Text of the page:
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Will Shiv Sena be able to pull off Mumbai bandh?

Last updated on: July 29, 2011 19:10 IST

Shiv Sena, Left union demand free houses for mill workers

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N Ganesh in Mumbai

It has been little over three decades since the iconic mills of Mumbai, then a significant cog in the nation's commercial capital have closed down and gone silent. Many have been razed and replaced by malls, commercial and residential complexes.

Now all that remains of the Mumbai's mill era are the thousands of faceless mill workers who confronted the worst times of their lives when the mills closed down one by one.

Espousing the cause of mill workers or what remains of them, the Shiv Sena and Left Union have called a bandh on August 1 demanding free houses for mill workers.

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Image: Thousands of textile mill workers poured onto the JJ Flyover in Mumbai
Photographs: Sahil Salvi
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'Calling for a bandh a political gamble for Shiv Sena'

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The bandh according to senior journalist Vaibhav Purandare, who authored a book on the Shiv Sena, 'The Sena Story', is a political gamble for the Sena. He says there are chances that it may boomerang. "Given to understand the Sena's tactics of enforcing a bandh through violence, it may be successful.

However, considering the fact that the Maharashtra Navnirman Sena is not participating and vocally opposed such an agitation and few other leftist unions have also expressed similar views, it will not be very easy to bring about a total bandh," said Purandare.

During the rally to Azad Maidan on Thursday, even actor Nana Patekar denounced the call for a bandh. He added that the Sena has a history of enforcing a Mumbai bandh on the assumption that it would provide a solution to all problems.

Political observers and analysts are of the opinion that the call for a bandh on Monday by the Sena is an attempt to lay the foundation for the Mumbai civic poll campaign. "Maybe the Sena leadership thinks that a successful bandh may help the party to shed its image as a spent force," said Purandare.

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Image: Actor Nana Patekar with Republic Party of India Ramdas Athavale at Azad Maidan
Photographs: Sahil Salvi
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'It was Shiv Sena that brought about mill workers' downfall'

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It will definitely not be easy for the Sena to enforce a total bandh considering that the state assembly is in session and Chief Minister Prithviraj Chavan in a bid to portray a good image in the eyes of Sonia Gandhi will make the task difficult.

Moreover, Nationalist Congress Party leader Ajit Pawar has never lost an opportunity to cut the Senas led by warring cousins Uddhav and Raj to size.

"It is ironic that the Shiv Sena is today championing the cause of the mill workers as they were the same party that brought about their downfall after conniving with the mill management and the state," said Rajan Raje, trade union leader who was part of the Datta Samant's Kamgar Ekta for a long time.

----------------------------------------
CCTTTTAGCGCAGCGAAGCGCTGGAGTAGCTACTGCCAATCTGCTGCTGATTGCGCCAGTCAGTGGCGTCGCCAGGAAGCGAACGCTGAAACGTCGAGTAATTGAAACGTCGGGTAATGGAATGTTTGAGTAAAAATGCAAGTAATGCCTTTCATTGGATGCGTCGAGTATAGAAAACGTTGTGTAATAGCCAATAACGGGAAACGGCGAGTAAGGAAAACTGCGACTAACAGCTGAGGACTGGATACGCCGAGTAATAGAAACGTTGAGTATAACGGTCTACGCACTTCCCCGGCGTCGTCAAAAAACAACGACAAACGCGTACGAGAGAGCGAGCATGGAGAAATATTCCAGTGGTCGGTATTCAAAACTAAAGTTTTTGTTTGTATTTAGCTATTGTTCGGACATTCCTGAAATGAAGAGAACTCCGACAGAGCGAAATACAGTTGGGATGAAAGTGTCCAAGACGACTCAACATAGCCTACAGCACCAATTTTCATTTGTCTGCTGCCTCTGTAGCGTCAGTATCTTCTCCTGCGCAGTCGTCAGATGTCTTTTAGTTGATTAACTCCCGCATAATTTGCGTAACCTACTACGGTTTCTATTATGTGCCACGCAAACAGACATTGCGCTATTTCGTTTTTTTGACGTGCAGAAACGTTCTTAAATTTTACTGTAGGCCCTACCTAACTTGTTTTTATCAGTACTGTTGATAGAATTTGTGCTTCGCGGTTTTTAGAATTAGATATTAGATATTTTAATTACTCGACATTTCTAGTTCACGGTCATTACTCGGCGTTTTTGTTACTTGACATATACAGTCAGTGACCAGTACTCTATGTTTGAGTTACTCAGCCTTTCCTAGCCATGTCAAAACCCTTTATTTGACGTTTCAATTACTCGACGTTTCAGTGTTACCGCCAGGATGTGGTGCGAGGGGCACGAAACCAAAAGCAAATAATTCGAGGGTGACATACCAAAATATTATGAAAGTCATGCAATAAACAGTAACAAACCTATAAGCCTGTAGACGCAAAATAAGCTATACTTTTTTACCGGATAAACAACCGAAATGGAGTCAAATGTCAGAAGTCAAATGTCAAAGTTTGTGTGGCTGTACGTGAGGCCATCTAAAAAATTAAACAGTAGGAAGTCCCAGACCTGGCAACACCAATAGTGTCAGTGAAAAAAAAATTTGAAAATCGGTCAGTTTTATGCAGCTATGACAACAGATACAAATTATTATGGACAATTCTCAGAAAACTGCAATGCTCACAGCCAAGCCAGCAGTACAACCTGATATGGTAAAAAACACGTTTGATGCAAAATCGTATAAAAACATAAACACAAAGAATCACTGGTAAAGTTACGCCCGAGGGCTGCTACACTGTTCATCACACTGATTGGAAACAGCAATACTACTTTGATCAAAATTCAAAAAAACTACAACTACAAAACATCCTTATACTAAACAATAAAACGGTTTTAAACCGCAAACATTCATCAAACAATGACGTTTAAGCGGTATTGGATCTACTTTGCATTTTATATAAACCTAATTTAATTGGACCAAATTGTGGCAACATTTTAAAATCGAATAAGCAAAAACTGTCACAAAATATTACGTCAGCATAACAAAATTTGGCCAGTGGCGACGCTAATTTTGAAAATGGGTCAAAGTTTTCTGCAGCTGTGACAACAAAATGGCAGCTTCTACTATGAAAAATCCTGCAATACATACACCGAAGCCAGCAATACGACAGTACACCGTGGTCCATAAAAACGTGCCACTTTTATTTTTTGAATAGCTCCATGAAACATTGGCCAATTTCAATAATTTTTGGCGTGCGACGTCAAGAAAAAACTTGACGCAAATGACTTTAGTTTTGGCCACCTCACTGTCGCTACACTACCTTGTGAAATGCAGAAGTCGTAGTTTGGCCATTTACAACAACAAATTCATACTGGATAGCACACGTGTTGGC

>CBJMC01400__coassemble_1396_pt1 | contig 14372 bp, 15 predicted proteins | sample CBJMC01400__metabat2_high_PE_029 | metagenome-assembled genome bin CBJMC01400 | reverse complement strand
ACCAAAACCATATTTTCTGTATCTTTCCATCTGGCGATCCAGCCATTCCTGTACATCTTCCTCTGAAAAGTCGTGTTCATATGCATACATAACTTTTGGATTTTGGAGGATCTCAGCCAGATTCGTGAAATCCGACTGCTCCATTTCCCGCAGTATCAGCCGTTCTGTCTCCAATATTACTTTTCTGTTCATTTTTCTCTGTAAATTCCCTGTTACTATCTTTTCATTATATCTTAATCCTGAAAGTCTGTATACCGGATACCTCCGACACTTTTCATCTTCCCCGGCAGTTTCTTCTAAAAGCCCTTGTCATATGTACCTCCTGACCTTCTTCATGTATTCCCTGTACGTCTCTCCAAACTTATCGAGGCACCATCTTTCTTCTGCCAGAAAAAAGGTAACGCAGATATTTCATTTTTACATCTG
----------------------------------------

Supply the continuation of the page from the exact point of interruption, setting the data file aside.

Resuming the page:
Raje questioned the Sena's lack of interest shown to the welfare of the mill workers when the party along with its ally Bharatiya Janata Party was in power in the state from 1995 to 2000.

"The Sena did play its role in bringing about the downfall of the mills and the mill workers in Mumbai. Datta Samant was also equally responsible for making unreasonable demands," said Purandare.

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Image: Shiv Sena Executive President Uddhav Thackeray participates in a morcha for the cause of textile mill workers
Photographs: Sahil Salvi
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'Mill workers shouldn't allow political parties to use them'

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The demand for free houses for mills workers has its origin in tweaking the development control rules in 2001, as per which one third of the land of mill that was being sold for development was to be returned to the state.

The demand for free housing gained momentum in 2007 when the state announced housing schemes for the mill workers on the one-third land returned by the mills to the state. In response to the demand for free housing the state government announced a subsidy of Rs 1 lakh under the Jawaharlal Nehru National Urban Renewal Mission.

Even if the government decides to give free houses, only 28,000 will be benefited against the 1.20 lakh application, of which 10,000 are from the heirs of the deceased mill worker.

"Though the Sena acted against the interest of the mill workers, I would request the mill workers to not get used by the political parties and instead make full use of the political parties for their advantage. As far as free housing is concerned, when those in possession of illegal slums can get free house, why shouldn't mill workers, who have contributed significantly for the city's growth?" questioned Raje.


Image: Mill workers at Azad Maidan in South Mumbai
Photographs: Sahil Salvi
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